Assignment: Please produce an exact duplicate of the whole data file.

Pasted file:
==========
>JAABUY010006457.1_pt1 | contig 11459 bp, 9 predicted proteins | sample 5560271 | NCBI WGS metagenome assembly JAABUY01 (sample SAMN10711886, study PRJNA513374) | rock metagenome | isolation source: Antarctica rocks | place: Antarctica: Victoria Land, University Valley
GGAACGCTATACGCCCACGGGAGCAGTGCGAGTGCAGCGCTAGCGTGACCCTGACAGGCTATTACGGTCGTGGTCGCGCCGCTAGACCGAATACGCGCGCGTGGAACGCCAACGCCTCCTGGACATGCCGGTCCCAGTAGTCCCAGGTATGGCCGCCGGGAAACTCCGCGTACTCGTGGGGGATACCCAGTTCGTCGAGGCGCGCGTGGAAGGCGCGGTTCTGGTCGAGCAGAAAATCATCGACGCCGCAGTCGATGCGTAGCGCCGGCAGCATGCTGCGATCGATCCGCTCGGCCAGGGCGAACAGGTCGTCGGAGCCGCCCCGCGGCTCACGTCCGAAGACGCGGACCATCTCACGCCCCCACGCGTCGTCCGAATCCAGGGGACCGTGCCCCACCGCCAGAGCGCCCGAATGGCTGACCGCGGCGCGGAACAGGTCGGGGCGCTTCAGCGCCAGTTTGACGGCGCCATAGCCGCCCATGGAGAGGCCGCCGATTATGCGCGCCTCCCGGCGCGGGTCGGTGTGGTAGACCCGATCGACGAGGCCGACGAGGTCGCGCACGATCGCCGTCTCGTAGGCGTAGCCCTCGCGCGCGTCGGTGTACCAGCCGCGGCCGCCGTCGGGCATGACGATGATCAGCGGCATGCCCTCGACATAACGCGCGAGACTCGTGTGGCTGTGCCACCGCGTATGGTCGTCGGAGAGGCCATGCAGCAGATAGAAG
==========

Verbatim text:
>JAABUY010006457.1_pt1 | contig 11459 bp, 9 predicted proteins | sample 5560271 | NCBI WGS metagenome assembly JAABUY01 (sample SAMN10711886, study PRJNA513374) | rock metagenome | isolation source: Antarctica rocks | place: Antarctica: Victoria Land, University Valley
GGAACGCTATACGCCCACGGGAGCAGTGCGAGTGCAGCGCTAGCGTGACCCTGACAGGCTATTACGGTCGTGGTCGCGCCGCTAGACCGAATACGCGCGCGTGGAACGCCAACGCCTCCTGGACATGCCGGTCCCAGTAGTCCCAGGTATGGCCGCCGGGAAACTCCGCGTACTCGTGGGGGATACCCAGTTCGTCGAGGCGCGCGTGGAAGGCGCGGTTCTGGTCGAGCAGAAAATCATCGACGCCGCAGTCGATGCGTAGCGCCGGCAGCATGCTGCGATCGATCCGCTCGGCCAGGGCGAACAGGTCGTCGGAGCCGCCCCGCGGCTCACGTCCGAAGACGCGGACCATCTCACGCCCCCACGCGTCGTCCGAATCCAGGGGACCGTGCCCCACCGCCAGAGCGCCCGAATGGCTGACCGCGGCGCGGAACAGGTCGGGGCGCTTCAGCGCCAGTTTGACGGCGCCATAGCCGCCCATGGAGAGGCCGCCGATTATGCGCGCCTCCCGGCGCGGGTCGGTGTGGTAGACCCGATCGACGAGGCCGACGAGGTCGCGCACGATCGCCGTCTCGTAGGCGTAGCCCTCGCGCGCGTCGGTGTACCAGCCGCGGCCGCCGTCGGGCATGACGATGATCAGCGGCATGCCCTCGACATAACGCGCGAGACTCGTGTGGCTGTGCCACCGCGTATGGTCGTCGGAGAGGCCATGCAGCAGATAGAAG